This wasn’t my first time to Haridwar. I have survived its oppressive and dehydrating sun previously though it got tougher this time.
Haridwar was my city connect to and from the Valley of Flowers trek. My stay here was split into two sections: first for a short 24-hours before the trek and the next for a more generous 2-night stay, post the climb. Both of them were very different experiences and I suppose it helped that I had explored the city in my earlier travels.
What I did
In the first part of my stay here, I reached early in the day and after a quick stop at my homestay (yes, there is but one in the city!), I stepped out to retrace some steps. This time, I solely focussed on walking around. I learnt this was a bad decision because, towards the end of my short 3.5-hour walk, I felt a sunstroke coming over me.
After lunch, I rented a cycle rickshaw to Narayani Shila–a temple dedicated to Lord Vishnu. Here various sacred Hindu rituals are performed. Not a religious person myself, I detachedly witnessed various devotees offer Pind Daan here. The light was particularly good for photography, so I spent a few minutes creating photos. From here I went to Moti Bazar.
Moti Bazar marked the beginning of my walk. Through the cloistered shopping spaces, I walked until I reached Har ki Pauri. This ghat needs no introduction. And since I didn’t feel obligated to walk down to River Ganges (having done so previously), I continued with my on foot exploration after a quick juice break.
Somewhere in Upper Road, I started feeling unwell and wanted to discontinue sauntering. However, I persistently continued with my photography and curious conversations with the shopkeepers. At a point, when I realised I could no longer go on, I called my host in the homestay to inform them of my return. I hired an auto rickshaw at Chowk (opposite the Haridwar Post Office) to reach the homestay on the other side of the town for 200 INR.
I spent the rest of my time recovering indoors and the following morning, I left for the trek.
Once I was back from my trek, I spent all my time in the lovely property of Aalia.
Where I ate
Reluctant to spend too much time in a restaurant, I decided to try out my host’s recommendation—Invitation restaurant in Govindpuri. Quite popular amongst the residents, I tried to mix cuisines here (Chinese and Indian) and it didn’t fail me. (Please don’t ask me why I did that!) I paid 464 INR for two dishes in the main course and a beverage. Honestly, the portion size was too much for me and I thought it was slightly overpriced.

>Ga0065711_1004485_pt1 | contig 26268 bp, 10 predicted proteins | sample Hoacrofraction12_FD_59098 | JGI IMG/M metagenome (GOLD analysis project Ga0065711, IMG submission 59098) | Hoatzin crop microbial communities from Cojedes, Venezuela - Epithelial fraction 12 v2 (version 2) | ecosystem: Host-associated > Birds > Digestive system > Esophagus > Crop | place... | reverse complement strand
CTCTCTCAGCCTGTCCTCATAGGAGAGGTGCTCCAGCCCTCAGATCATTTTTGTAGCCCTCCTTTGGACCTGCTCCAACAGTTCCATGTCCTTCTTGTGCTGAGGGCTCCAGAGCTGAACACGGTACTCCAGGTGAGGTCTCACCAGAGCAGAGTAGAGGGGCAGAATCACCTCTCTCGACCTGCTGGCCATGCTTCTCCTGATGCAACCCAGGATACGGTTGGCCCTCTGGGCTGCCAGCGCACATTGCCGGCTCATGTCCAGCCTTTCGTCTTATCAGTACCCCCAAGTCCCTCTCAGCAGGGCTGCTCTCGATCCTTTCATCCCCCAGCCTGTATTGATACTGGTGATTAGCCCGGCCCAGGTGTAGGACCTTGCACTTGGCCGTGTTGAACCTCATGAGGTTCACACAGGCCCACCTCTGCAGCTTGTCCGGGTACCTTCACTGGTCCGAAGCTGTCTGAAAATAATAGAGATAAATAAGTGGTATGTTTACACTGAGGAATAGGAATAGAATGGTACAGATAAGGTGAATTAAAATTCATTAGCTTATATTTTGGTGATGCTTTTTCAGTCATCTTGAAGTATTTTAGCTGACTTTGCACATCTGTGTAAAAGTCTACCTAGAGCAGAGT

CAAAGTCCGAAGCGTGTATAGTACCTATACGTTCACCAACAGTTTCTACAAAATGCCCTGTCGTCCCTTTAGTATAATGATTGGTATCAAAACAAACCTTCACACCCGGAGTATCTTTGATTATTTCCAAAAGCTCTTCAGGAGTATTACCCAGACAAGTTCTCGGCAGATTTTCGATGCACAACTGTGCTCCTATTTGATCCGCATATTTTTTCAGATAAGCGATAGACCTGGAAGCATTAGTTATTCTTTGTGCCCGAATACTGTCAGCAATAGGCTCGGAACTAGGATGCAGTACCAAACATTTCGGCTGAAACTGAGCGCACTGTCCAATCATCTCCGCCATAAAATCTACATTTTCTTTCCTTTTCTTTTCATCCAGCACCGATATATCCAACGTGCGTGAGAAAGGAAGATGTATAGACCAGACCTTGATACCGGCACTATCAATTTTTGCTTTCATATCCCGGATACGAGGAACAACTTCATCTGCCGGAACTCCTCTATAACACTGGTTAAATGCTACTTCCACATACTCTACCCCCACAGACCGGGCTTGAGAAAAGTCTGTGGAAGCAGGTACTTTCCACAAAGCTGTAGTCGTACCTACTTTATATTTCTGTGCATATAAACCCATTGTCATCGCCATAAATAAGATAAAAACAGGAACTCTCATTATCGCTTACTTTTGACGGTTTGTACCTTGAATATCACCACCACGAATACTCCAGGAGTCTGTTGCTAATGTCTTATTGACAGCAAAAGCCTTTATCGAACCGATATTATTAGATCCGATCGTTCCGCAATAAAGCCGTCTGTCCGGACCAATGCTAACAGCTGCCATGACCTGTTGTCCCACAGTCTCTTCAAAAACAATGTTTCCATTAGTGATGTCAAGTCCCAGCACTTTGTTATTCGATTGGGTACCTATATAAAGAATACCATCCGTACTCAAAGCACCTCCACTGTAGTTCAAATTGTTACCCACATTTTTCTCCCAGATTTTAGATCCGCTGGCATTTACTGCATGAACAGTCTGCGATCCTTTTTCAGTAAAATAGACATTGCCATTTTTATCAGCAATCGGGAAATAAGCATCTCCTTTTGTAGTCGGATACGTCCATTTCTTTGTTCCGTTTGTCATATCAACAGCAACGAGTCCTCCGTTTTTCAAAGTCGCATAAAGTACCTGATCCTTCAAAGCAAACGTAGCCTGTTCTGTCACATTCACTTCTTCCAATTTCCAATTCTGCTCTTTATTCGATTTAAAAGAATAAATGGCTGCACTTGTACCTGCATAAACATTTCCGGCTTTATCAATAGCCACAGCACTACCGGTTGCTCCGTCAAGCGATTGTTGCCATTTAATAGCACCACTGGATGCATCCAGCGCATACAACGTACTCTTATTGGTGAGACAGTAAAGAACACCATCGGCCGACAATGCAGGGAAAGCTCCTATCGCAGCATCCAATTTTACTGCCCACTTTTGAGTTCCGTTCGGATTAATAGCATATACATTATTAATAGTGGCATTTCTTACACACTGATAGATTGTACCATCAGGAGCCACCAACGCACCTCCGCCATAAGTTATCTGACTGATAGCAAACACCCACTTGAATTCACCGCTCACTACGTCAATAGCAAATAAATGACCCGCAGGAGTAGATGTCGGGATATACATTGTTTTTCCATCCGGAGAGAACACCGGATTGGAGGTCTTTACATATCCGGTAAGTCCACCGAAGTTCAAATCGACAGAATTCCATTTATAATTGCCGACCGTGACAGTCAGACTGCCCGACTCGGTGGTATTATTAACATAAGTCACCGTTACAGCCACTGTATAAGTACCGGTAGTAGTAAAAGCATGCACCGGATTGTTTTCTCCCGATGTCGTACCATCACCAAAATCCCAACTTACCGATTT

Where I stayed
Homestay Haridwar was an abrupt discovery. And I was glad I came across it. Very prompt with replies, my host Ashok and his wife, Krishna, manage this immaculately clean and comfortable space. My room was spacious, minimal and quiet. The food was deliciously homemade and too much for my appetite. I also got dessert!
The location may work unfavourably for those who visit Haridwar for the first time since it is located far away from the main sites of the city. This, however, was very good for me. I wanted to keep a safe distance from the noise and chaos of Haridwar. The homestay also offers access to Rajaji National Park. Uncle Ashok was particularly helpful in my transfers to and from the railway station. Since the homestay is in Shivalik Nagar, through the BHEL Industrial Area, I am happy to have been guided there. I paid 2100 INR at check-out (1800 INR for the room with breakfast and 300 INR for a widespread dinner).
On my return, I was only to be found within the open spaces Aalia.
Good to know
-Haridwar is a conservative city. It helps to dress accordingly and definitely, trust instincts against touts or overtly helpful people, especially around Har ki Pauri area.
-It is a dry state (i.e. alcohol is not available) and predominantly, vegetarian.
-Homestay Haridwar is quite a distance from the railway station and bus stand. Even though I’d highly recommend it, sort out your transfers beforehand.
Does Haridwar appear on your solo travel list?